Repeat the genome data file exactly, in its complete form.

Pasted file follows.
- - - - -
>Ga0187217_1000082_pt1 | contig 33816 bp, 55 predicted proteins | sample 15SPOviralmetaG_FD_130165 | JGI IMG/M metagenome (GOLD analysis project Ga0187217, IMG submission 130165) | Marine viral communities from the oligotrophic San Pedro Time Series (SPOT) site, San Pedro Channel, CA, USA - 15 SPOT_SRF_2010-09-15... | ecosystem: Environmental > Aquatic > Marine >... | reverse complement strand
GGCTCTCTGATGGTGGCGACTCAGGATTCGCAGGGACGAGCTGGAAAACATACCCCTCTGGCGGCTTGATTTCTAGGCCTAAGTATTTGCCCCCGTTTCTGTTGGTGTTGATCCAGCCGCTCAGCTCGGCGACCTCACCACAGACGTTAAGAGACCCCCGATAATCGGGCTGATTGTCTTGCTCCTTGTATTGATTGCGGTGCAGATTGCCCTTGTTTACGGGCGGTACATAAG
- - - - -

>Ga0187217_1000082_pt1 | contig 33816 bp, 55 predicted proteins | sample 15SPOviralmetaG_FD_130165 | JGI IMG/M metagenome (GOLD analysis project Ga0187217, IMG submission 130165) | Marine viral communities from the oligotrophic San Pedro Time Series (SPOT) site, San Pedro Channel, CA, USA - 15 SPOT_SRF_2010-09-15... | ecosystem: Environmental > Aquatic > Marine >... | reverse complement strand
GGCTCTCTGATGGTGGCGACTCAGGATTCGCAGGGACGAGCTGGAAAACATACCCCTCTGGCGGCTTGATTTCTAGGCCTAAGTATTTGCCCCCGTTTCTGTTGGTGTTGATCCAGCCGCTCAGCTCGGCGACCTCACCACAGACGTTAAGAGACCCCCGATAATCGGGCTGATTGTCTTGCTCCTTGTATTGATTGCGGTGCAGATTGCCCTTGTTTACGGGCGGTACATAAG